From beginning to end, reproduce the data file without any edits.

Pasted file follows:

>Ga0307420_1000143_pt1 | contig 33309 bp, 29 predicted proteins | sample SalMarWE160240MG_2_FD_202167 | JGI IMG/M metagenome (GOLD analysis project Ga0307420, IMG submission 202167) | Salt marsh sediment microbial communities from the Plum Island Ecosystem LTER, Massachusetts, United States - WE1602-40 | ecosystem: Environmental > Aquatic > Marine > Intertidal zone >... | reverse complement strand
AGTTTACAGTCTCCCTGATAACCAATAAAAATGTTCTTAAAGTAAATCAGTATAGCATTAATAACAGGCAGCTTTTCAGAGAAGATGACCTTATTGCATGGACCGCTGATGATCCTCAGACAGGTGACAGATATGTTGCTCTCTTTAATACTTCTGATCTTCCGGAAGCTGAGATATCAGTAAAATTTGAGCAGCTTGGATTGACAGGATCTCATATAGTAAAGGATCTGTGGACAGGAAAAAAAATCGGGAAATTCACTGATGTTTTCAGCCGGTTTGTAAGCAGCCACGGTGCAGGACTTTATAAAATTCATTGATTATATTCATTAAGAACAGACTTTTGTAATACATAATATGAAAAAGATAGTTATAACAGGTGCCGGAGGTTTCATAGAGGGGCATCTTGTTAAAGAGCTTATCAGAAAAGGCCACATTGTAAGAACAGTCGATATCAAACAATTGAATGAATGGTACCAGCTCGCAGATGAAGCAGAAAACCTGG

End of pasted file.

>Ga0307420_1000143_pt1 | contig 33309 bp, 29 predicted proteins | sample SalMarWE160240MG_2_FD_202167 | JGI IMG/M metagenome (GOLD analysis project Ga0307420, IMG submission 202167) | Salt marsh sediment microbial communities from the Plum Island Ecosystem LTER, Massachusetts, United States - WE1602-40 | ecosystem: Environmental > Aquatic > Marine > Intertidal zone >... | reverse complement strand
AGTTTACAGTCTCCCTGATAACCAATAAAAATGTTCTTAAAGTAAATCAGTATAGCATTAATAACAGGCAGCTTTTCAGAGAAGATGACCTTATTGCATGGACCGCTGATGATCCTCAGACAGGTGACAGATATGTTGCTCTCTTTAATACTTCTGATCTTCCGGAAGCTGAGATATCAGTAAAATTTGAGCAGCTTGGATTGACAGGATCTCATATAGTAAAGGATCTGTGGACAGGAAAAAAAATCGGGAAATTCACTGATGTTTTCAGCCGGTTTGTAAGCAGCCACGGTGCAGGACTTTATAAAATTCATTGATTATATTCATTAAGAACAGACTTTTGTAATACATAATATGAAAAAGATAGTTATAACAGGTGCCGGAGGTTTCATAGAGGGGCATCTTGTTAAAGAGCTTATCAGAAAAGGCCACATTGTAAGAACAGTCGATATCAAACAATTGAATGAATGGTACCAGCTCGCAGATGAAGCAGAAAACCTGG